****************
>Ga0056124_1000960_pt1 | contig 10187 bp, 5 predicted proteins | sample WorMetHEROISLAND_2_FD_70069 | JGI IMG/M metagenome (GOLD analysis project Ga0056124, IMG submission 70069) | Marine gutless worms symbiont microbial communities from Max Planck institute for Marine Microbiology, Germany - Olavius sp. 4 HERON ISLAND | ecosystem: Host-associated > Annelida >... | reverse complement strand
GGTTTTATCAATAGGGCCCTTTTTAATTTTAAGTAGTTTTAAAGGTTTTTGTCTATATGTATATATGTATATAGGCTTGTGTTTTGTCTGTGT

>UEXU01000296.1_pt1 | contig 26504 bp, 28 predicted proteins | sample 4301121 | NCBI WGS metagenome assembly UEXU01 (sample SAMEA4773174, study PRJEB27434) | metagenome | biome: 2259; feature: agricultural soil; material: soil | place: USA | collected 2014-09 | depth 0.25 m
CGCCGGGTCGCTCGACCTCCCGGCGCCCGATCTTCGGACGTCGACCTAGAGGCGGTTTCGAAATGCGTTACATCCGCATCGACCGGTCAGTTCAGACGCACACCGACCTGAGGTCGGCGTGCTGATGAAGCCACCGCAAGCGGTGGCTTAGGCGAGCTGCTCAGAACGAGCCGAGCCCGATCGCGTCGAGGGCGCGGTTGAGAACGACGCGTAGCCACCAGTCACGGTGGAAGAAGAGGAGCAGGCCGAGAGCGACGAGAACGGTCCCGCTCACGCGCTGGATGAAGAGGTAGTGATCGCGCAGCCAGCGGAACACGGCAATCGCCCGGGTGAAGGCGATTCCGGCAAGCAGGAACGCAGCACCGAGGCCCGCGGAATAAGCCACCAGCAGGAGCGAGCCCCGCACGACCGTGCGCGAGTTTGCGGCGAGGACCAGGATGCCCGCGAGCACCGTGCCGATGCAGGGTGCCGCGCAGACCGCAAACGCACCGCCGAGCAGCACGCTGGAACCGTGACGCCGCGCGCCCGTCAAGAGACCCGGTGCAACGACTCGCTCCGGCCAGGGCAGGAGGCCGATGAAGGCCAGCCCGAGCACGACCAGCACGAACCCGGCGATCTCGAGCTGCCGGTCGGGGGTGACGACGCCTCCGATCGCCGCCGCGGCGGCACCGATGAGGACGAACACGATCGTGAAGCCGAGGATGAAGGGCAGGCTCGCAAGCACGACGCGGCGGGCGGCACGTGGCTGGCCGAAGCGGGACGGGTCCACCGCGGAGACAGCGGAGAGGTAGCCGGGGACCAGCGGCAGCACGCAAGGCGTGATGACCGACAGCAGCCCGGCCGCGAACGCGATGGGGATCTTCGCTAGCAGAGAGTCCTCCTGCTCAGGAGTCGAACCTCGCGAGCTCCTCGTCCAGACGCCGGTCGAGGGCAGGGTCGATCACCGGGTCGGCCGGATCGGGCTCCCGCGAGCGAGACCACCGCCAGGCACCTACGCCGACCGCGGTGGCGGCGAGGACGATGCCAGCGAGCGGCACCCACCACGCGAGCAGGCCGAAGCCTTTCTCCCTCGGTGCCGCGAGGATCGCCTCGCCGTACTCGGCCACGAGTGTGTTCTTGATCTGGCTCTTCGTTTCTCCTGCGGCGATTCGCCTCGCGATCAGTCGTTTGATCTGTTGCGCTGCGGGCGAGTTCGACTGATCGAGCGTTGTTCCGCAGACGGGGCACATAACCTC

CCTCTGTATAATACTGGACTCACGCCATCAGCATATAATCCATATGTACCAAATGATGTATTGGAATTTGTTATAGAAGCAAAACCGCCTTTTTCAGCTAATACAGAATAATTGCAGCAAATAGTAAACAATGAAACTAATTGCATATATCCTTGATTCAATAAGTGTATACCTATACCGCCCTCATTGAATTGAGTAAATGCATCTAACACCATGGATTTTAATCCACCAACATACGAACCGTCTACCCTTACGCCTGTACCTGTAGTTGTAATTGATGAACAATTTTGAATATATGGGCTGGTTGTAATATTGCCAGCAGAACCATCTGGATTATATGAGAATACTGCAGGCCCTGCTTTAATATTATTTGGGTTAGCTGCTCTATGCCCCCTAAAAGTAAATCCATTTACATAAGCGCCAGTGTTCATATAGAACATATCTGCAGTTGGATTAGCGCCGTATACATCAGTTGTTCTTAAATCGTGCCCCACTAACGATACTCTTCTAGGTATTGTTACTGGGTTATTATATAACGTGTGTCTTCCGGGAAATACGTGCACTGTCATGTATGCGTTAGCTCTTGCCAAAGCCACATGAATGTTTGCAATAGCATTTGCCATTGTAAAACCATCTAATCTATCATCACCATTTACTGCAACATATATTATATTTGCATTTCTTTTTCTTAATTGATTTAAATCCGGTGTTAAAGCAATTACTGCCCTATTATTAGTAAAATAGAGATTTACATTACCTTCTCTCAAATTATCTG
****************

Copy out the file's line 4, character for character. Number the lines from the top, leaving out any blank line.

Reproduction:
CGCCGGGTCGCTCGACCTCCCGGCGCCCGATCTTCGGACGTCGACCTAGAGGCGGTTTCGAAATGCGTTACATCCGCATCGACCGGTCAGTTCAGACGCACACCGACCTGAGGTCGGCGTGCTGATGAAGCCACCGCAAGCGGTGGCTTAGGCGAGCTGCTCAGAACGAGCCGAGCCCGATCGCGTCGAGGGCGCGGTTGAGAACGACGCGTAGCCACCAGTCACGGTGGAAGAAGAGGAGCAGGCCGAGAGCGACGAGAACGGTCCCGCTCACGCGCTGGATGAAGAGGTAGTGATCGCGCAGCCAGCGGAACACGGCAATCGCCCGGGTGAAGGCGATTCCGGCAAGCAGGAACGCAGCACCGAGGCCCGCGGAATAAGCCACCAGCAGGAGCGAGCCCCGCACGACCGTGCGCGAGTTTGCGGCGAGGACCAGGATGCCCGCGAGCACCGTGCCGATGCAGGGTGCCGCGCAGACCGCAAACGCACCGCCGAGCAGCACGCTGGAACCGTGACGCCGCGCGCCCGTCAAGAGACCCGGTGCAACGACTCGCTCCGGCCAGGGCAGGAGGCCGATGAAGGCCAGCCCGAGCACGACCAGCACGAACCCGGCGATCTCGAGCTGCCGGTCGGGGGTGACGACGCCTCCGATCGCCGCCGCGGCGGCACCGATGAGGACGAACACGATCGTGAAGCCGAGGATGAAGGGCAGGCTCGCAAGCACGACGCGGCGGGCGGCACGTGGCTGGCCGAAGCGGGACGGGTCCACCGCGGAGACAGCGGAGAGGTAGCCGGGGACCAGCGGCAGCACGCAAGGCGTGATGACCGACAGCAGCCCGGCCGCGAACGCGATGGGGATCTTCGCTAGCAGAGAGTCCTCCTGCTCAGGAGTCGAACCTCGCGAGCTCCTCGTCCAGACGCCGGTCGAGGGCAGGGTCGATCACCGGGTCGGCCGGATCGGGCTCCCGCGAGCGAGACCACCGCCAGGCACCTACGCCGACCGCGGTGGCGGCGAGGACGATGCCAGCGAGCGGCACCCACCACGCGAGCAGGCCGAAGCCTTTCTCCCTCGGTGCCGCGAGGATCGCCTCGCCGTACTCGGCCACGAGTGTGTTCTTGATCTGGCTCTTCGTTTCTCCTGCGGCGATTCGCCTCGCGATCAGTCGTTTGATCTGTTGCGCTGCGGGCGAGTTCGACTGATCGAGCGTTGTTCCGCAGACGGGGCACATAACCTC